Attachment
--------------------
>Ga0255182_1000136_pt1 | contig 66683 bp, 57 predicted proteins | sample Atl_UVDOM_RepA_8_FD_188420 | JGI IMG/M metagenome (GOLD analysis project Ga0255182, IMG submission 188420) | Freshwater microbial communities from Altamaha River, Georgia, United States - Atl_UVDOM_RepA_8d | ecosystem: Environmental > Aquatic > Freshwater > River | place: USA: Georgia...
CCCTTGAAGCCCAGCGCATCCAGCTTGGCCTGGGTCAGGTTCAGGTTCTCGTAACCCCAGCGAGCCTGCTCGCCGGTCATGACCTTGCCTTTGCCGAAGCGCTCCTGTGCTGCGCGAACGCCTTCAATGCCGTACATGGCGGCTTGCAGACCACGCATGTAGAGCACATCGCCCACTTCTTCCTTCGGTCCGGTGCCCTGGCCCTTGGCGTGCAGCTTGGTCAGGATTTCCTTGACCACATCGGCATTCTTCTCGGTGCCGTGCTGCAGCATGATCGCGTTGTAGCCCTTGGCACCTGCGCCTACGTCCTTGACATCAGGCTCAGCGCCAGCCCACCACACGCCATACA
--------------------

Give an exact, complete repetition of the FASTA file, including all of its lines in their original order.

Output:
>Ga0255182_1000136_pt1 | contig 66683 bp, 57 predicted proteins | sample Atl_UVDOM_RepA_8_FD_188420 | JGI IMG/M metagenome (GOLD analysis project Ga0255182, IMG submission 188420) | Freshwater microbial communities from Altamaha River, Georgia, United States - Atl_UVDOM_RepA_8d | ecosystem: Environmental > Aquatic > Freshwater > River | place: USA: Georgia...
CCCTTGAAGCCCAGCGCATCCAGCTTGGCCTGGGTCAGGTTCAGGTTCTCGTAACCCCAGCGAGCCTGCTCGCCGGTCATGACCTTGCCTTTGCCGAAGCGCTCCTGTGCTGCGCGAACGCCTTCAATGCCGTACATGGCGGCTTGCAGACCACGCATGTAGAGCACATCGCCCACTTCTTCCTTCGGTCCGGTGCCCTGGCCCTTGGCGTGCAGCTTGGTCAGGATTTCCTTGACCACATCGGCATTCTTCTCGGTGCCGTGCTGCAGCATGATCGCGTTGTAGCCCTTGGCACCTGCGCCTACGTCCTTGACATCAGGCTCAGCGCCAGCCCACCACACGCCATACA